That turned out to be persuasive.

I got to observe η over dinner that evening and later during our game of miniature golf.  She’s the same age as my younger daughter, and seems to be doing pretty well.

Thursday, November 17, 2011

The Rich Get Richer

Megan writes:

Income inequality has been rising for so long that people have started to assume that it has just kept rising, even when the data show otherwise. We don't want to spend years focused on income inequality, only to learn that the financial crisis fixed it for us.

But I don’t think the charts she shows support her argument:



These graphs don’t say that “the recession fixed it for us”.  These graphs tell me that income inequality took a cyclical dip as part of a 30+ year rise back to 1920s levels.

I’m inclined to think that, by itself, this trend is probably bad but not catastrophic.  But nothing ever happens by itself, and I’m much more vexed by the percentage of the national wealth going, not to people putting their capital at risk or creating value, but to financiers collecting rents by sitting astride key economic nodes.

Monday, November 14, 2011

Who is “Occupy Wall Street?”

Chris Roach writes:

My initially measured view of the Occupy Wall Street crowd has given way to real concern about their nastiness and capacity for violence.  Dozens have been arrested all of the country.  The moderates have departed and are replaced by bored, angry young people.  They have attacked police, broken laws, hurled missiles, and all the rest. [Emphasis added.]

But then he appears to miss the point:

[A] great many of the Zucotti Park protesters and their fellow travelers are manifesting that love of destruction and hostility to law that characterized the protest movements of the 1960s . . . .  I think it a terrible political judgment by Obama to align himself with this unpredictable group of unemployed (and unemployable) losers.

Without making any judgment about the cause or character of either the 1960s or OWS.  I rather agree with Steve that the original OWS protestors are in danger of being ethnically cleansed from their own protest by minorities and vagrants.  Good White Liberals have no intellectual or moral antibodies that help them exclude from their midst any Designated Victim Group.

OWS has the feel of a movement that would just as soon dispense the bourgeois instruments of social control, yet they are finding that, in multicultural America, that’s a sure formula for their own extinction.  But I wonder:  if we were, I dunno, Iceland, how long would we last without those instruments?

Thursday, November 10, 2011


Trumwill and Web go back and forth on what counts as taxation.  The question comes up in the context of the response to the OWS slogan – “We are the 99%” – from the Right:  “We are the 53%,” i.e., the 53% of the population that pays federal income taxes, specifically those that have a positive number on line 60 of the IRS Form 1040.*

This number, of course, excludes payroll taxes:  social security, Medicare, and Medicaid “contributions”, as well as taxes on corporations from which a given taxpayer may receive dividends (which the government taxes again as income).  Not to mention state, local, sales and property taxes.  National Review’s Kevin Williamson makes this point in a debate below:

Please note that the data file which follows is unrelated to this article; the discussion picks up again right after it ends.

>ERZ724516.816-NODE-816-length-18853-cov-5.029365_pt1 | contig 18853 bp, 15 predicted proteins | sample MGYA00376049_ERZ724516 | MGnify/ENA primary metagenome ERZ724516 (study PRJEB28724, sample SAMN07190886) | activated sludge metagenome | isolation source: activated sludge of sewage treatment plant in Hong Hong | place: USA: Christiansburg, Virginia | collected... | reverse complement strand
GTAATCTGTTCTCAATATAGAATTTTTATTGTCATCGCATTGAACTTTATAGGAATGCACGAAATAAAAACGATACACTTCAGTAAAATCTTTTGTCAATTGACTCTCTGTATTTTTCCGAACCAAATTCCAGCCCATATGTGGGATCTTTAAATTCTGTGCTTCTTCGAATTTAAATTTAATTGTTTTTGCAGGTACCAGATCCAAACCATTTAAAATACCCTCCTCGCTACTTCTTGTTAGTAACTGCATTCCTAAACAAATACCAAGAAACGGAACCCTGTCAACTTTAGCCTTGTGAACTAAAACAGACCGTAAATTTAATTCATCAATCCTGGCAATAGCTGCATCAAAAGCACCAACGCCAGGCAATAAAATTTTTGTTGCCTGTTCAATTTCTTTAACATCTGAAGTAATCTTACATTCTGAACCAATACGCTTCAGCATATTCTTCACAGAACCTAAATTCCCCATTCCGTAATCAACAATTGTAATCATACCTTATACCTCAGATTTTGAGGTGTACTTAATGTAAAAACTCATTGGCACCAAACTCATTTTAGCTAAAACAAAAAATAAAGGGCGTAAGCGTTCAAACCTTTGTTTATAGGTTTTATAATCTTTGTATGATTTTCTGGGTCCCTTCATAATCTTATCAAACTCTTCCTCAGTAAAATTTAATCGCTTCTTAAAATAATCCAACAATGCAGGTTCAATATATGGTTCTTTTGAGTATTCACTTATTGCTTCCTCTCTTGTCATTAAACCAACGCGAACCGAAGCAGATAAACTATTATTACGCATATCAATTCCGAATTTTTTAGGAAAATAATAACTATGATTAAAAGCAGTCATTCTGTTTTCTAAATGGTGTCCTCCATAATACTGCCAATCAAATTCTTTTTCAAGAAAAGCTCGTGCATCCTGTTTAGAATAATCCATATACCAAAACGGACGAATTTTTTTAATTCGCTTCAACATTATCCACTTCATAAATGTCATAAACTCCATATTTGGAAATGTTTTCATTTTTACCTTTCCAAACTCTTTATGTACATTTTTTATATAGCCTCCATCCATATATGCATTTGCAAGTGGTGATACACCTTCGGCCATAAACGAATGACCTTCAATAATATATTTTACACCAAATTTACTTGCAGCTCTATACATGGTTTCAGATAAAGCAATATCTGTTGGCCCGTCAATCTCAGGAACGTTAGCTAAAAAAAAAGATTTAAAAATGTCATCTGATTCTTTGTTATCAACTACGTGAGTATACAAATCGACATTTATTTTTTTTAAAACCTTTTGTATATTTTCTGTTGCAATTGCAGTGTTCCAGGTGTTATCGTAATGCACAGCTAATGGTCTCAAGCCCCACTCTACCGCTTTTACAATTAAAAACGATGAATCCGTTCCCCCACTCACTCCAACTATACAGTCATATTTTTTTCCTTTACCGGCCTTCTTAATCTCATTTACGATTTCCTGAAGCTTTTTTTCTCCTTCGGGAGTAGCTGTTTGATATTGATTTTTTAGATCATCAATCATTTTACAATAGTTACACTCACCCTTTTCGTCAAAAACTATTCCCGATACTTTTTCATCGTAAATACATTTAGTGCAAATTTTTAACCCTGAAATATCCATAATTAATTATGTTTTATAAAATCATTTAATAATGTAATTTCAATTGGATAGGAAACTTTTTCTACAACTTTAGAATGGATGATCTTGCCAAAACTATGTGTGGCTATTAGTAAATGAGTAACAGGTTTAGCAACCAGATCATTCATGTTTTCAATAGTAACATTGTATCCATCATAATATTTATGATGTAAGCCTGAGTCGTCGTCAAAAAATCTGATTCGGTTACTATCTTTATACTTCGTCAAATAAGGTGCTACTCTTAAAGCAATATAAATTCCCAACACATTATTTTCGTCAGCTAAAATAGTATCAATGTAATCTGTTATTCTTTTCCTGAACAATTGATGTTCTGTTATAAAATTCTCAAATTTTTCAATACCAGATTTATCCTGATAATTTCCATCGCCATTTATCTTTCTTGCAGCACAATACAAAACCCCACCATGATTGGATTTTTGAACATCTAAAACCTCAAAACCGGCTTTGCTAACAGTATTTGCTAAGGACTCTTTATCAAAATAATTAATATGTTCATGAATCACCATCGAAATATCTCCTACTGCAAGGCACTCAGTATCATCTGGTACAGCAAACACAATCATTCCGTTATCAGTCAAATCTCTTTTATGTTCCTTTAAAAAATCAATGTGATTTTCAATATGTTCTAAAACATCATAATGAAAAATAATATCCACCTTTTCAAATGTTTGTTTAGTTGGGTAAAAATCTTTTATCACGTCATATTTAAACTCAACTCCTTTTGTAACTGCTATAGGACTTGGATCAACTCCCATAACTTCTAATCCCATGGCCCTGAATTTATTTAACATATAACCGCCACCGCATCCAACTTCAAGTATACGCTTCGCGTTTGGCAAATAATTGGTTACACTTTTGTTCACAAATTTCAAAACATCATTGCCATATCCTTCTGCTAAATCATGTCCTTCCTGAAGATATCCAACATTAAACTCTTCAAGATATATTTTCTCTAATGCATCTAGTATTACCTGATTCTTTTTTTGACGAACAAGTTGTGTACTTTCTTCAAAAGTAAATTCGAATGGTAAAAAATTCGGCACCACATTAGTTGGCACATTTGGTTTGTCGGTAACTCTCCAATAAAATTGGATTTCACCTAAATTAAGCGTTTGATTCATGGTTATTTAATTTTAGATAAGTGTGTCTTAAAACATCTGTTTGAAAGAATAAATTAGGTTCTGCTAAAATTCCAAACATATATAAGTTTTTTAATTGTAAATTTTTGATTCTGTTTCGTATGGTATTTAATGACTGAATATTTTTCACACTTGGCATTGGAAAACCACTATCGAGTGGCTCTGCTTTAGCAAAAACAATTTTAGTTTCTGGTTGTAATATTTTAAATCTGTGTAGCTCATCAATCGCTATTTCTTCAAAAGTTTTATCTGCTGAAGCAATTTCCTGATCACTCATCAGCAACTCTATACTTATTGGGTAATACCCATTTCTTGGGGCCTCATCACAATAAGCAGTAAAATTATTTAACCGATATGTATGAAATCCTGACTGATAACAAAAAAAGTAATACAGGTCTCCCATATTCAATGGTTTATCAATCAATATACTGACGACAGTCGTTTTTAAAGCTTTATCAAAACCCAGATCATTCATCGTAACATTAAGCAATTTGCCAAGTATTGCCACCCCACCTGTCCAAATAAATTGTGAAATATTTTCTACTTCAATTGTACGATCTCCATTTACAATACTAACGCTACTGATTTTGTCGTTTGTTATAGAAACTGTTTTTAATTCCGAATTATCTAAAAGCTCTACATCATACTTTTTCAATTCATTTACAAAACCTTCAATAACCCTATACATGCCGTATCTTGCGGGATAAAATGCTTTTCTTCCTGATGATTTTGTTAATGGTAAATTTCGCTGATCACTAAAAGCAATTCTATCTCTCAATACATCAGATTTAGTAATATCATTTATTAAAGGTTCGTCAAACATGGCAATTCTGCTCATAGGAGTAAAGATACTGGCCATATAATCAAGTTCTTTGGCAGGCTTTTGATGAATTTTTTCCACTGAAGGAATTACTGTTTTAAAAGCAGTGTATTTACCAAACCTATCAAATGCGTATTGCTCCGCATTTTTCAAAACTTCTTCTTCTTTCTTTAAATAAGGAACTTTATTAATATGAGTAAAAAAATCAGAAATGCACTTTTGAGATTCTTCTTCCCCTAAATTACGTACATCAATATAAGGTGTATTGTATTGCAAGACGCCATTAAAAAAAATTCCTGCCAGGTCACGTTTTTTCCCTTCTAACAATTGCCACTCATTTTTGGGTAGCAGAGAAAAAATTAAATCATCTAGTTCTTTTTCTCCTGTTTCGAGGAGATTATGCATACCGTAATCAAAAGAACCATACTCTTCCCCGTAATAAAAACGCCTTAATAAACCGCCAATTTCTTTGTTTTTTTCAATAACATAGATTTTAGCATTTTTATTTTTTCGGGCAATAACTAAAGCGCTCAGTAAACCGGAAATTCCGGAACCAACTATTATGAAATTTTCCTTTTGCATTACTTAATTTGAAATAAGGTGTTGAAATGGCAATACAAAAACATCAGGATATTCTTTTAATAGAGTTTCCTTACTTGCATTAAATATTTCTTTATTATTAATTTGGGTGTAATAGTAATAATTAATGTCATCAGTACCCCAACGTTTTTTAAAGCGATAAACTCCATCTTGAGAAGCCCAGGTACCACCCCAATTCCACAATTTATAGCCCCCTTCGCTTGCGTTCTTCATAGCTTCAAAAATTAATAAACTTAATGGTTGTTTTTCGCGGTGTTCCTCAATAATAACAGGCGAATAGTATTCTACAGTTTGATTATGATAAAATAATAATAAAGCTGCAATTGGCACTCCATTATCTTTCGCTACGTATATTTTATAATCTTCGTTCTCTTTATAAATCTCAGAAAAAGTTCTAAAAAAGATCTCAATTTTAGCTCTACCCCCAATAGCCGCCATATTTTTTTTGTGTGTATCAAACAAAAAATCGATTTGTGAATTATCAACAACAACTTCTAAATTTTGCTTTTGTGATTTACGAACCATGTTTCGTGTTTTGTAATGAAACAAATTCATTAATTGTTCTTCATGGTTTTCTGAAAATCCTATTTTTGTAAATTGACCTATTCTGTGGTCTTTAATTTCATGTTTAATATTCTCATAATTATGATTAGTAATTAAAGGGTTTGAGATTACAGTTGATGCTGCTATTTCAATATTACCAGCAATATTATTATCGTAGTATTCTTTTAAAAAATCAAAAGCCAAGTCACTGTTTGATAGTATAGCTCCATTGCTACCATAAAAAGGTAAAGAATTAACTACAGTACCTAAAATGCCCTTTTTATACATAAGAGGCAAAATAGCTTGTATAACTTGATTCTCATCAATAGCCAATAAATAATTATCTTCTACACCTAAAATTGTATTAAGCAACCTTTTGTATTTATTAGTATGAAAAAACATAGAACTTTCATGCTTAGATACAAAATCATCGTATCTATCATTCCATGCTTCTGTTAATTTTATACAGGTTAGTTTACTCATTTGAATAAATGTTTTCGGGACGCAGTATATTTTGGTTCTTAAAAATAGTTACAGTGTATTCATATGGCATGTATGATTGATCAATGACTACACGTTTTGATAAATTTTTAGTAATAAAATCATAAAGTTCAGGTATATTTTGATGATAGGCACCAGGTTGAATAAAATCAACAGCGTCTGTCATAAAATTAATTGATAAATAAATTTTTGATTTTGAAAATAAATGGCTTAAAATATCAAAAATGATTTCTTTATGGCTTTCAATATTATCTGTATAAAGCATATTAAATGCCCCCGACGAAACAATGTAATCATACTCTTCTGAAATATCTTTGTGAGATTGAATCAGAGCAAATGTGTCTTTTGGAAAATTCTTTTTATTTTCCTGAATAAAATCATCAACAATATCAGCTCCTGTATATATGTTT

On the other hand, social security, while technically a welfare program, is under current law a government pension:  paying social security taxes to the government creates a government liability payable directly to the individual taxpayer.  Likewise, Medicare taxes.

And state and local taxes are just that:  state and local.  Granted, some nonzero percentage of sub-national fiscal liabilities are created by federal fiat, and that is a shame irrespective of the particular spending on the merits.  But by and large, state and local spending of state and local taxes are spent on state and local priorities at the behest of state and local electorates .  Federal spending is a different question.

Corporate taxes are a little trickier:  they fall on the rich and poor alike in proportion, not to their overall income, but to the measure in which they own the companies being taxed.  For this reason, among others, corporate taxes should be abolished in favor of raising marginal rates.  But really:  given that wages and salaries are paid pre-tax, how much of the income of the 47% comes from already taxed dividends?  I’m thinking, not so much.

So really, federal discretionary spending is funded (not counting Red Chinese loans) by only 53% of the population.  National Review’s Rich Lowry (if you can put up with his interlocutor’s screeching interruptions) gives the best explanation yet for why this matters:

Rich is at pains to disagree with the application of this principle – that enlarging the class of non-federal-income-tax-paying citizens correspondingly enlarges the constituency for all-upside increases in federal spending – but he never gets to explain why.  He hints that his reasoning is similar to Kevin’s:  it’s a lousy way to build a political coalition.  I would add that this is especially true now that the relationship between spending and taxes is attenuated at best – remember those Red Chinese loans.